To Ride Uber?


By Lisa Autz

Photo courtesy of Julien GONG Min.

With a quick tap of the phone, the app called Uber can summon anyone a taxi service in many locations within minutes. It’s a platform that is democratizing the industry like never before and causing traditional cabbies to shake in their seats.

Yet, as successful as the five-year-old start-up has been, its recent display of questionable–even downright deplorable–behavior is causing users to reexamine their loyalty.

Allegations that Uber accessed private customer information outside of contractual agreements and made frightful threats to dig up personal information on critical journalists like Sarah Lacy prompts the question: Is the moral bankruptcy of a company reason enough to do away with an otherwise useful service?

It sometimes feels like a dream, or possibly a nightmare to traditional taxi companies, that Uber has driven into our lives and dominated the industry in less than five years. Today, the start-up has gained a valuation of $18.2 billion by investors and has expanded to over 200 cities in 50 countries.

But this isn’t some sweet stroke of luck–in fact, the company carefully calculates domination, using risky tactics since the beginning.

Sidestepping its way around pricey regulations, having almost unlimited access to user data, and avoiding liability when anything goes wrong are just some examples of Uber’s precarious functioning.

Uber calls itself a “high-tech” company, not a taxi-limousine company. Its drivers are independent contractors which means Uber has no obligation to guarantee wages, insurance, or liability.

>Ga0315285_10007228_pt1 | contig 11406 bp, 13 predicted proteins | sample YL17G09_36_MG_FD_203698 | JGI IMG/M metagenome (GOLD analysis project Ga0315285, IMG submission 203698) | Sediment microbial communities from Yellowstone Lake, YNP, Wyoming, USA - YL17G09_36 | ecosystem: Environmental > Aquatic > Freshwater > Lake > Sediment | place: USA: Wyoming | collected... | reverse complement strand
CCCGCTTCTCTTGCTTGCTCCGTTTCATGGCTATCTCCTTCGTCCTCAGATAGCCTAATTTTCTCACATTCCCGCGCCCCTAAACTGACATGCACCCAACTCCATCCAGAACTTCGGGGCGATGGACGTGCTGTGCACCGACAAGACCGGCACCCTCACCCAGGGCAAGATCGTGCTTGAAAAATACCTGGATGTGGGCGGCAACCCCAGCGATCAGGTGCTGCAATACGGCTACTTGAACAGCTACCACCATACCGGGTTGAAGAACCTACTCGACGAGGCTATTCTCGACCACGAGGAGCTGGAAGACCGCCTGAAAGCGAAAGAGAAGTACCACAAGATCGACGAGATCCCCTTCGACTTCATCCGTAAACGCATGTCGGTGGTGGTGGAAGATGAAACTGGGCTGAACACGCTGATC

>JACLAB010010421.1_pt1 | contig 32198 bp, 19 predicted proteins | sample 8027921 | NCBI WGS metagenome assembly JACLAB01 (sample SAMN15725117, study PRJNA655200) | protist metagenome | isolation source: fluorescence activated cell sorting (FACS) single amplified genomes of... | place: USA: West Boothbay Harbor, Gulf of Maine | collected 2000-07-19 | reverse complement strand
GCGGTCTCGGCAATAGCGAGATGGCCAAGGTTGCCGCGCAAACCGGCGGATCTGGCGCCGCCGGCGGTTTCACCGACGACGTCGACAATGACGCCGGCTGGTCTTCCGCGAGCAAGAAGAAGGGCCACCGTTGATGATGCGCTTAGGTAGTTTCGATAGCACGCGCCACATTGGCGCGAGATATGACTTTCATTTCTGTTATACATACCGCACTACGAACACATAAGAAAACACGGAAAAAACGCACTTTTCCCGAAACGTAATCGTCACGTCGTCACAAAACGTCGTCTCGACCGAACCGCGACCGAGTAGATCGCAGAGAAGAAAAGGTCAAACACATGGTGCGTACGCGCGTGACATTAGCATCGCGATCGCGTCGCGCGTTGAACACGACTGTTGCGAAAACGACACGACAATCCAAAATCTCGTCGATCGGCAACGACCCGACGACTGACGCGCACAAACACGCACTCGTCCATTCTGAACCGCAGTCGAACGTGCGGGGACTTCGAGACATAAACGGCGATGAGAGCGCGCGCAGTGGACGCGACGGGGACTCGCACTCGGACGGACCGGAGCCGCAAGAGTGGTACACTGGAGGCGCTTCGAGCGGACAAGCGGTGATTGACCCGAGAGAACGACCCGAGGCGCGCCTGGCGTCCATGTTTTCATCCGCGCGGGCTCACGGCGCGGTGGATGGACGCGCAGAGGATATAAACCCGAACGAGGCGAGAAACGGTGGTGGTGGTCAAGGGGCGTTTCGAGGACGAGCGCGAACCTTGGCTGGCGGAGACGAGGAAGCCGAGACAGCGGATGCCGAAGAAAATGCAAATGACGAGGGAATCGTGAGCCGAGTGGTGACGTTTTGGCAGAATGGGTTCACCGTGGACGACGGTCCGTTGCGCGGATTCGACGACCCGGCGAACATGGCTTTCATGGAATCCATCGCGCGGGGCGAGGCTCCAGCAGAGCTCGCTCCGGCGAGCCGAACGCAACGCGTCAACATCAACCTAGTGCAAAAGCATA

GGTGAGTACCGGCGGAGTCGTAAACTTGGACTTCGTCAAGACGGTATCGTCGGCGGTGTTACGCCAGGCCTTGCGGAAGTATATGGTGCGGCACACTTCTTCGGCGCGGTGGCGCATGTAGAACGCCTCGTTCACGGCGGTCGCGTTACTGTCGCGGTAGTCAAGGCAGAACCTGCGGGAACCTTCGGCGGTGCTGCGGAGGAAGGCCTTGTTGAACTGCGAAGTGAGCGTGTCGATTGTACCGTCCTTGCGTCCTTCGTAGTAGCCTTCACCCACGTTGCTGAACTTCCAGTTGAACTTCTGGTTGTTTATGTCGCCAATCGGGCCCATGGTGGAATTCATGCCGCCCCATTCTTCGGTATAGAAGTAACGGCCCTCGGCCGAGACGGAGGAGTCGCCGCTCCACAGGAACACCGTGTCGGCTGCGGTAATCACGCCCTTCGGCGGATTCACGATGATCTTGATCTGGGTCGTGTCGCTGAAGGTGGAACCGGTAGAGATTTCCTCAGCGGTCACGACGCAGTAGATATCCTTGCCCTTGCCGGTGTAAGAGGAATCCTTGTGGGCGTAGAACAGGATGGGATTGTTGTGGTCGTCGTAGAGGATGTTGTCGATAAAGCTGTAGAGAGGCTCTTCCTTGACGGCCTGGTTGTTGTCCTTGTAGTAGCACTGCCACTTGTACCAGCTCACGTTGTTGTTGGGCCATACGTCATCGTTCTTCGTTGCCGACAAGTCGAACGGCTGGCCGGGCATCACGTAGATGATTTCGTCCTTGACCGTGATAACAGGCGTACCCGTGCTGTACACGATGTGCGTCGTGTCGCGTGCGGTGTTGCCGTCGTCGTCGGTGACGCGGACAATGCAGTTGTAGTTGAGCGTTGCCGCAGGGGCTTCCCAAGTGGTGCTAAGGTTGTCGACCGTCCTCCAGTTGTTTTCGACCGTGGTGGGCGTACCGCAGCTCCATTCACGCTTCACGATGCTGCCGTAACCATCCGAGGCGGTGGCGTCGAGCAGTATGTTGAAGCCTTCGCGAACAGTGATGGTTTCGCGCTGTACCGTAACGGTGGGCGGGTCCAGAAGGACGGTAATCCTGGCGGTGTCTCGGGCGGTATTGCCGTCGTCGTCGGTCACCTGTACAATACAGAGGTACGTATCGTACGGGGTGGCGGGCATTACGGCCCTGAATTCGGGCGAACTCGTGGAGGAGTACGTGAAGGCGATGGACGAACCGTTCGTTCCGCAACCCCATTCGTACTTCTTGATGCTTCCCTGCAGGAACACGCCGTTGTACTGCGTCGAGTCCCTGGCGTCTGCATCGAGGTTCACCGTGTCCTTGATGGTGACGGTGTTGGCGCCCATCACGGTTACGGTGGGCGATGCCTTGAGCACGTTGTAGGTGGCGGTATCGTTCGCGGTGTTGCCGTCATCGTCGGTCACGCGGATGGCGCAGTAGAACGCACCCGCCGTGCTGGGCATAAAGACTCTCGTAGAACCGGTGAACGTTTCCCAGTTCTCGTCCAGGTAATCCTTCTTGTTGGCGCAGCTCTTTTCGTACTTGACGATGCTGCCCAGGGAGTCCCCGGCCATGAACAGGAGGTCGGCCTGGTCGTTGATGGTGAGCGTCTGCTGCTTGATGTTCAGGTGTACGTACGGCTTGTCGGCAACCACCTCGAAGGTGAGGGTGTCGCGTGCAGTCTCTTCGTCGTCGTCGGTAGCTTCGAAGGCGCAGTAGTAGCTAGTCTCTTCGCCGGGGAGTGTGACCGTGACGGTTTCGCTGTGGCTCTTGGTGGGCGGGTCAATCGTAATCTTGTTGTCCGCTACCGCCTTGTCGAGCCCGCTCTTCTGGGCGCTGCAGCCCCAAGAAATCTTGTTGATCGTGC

So when journalists like Lacy point the finger at Uber for failing to protect female passengers being sexually assaulted, Uber executives can legally step back and say, “That’s not our problem.” On top of that, CEO Travis Kalanick has shown a lack of respect towards women, nicknaming his company “boober” in a GQ interview because of his successes with women.

Terms and conditions of users’ information are also very suspicious. Uber claims to use data for “legitimate business purposes,” but who determines those purposes isn’t clear. The usage of information regarding location, email, credit card, name, or IP address can be used for “internal business purposes” which means Uber has the right to disclose and transfer all data to any affiliate, subsidiary, or eventual merger company. Such personal data can even be accessed after the app is deleted.

What is most concerning, perhaps, is that Uber has done nothing illegal. The company simply curtails around regulations to utilize the free market system, creating a business that is currently doubling its revenue every six months (according to Kalanick). Beyond deleting an app, consumers need to decide whether public safety is worth sacrificing at the alter of capitalism. Ultimately, is the convenience of taking an Uber ride worth it knowing the company’s treatment of consumers, employees, and municipality?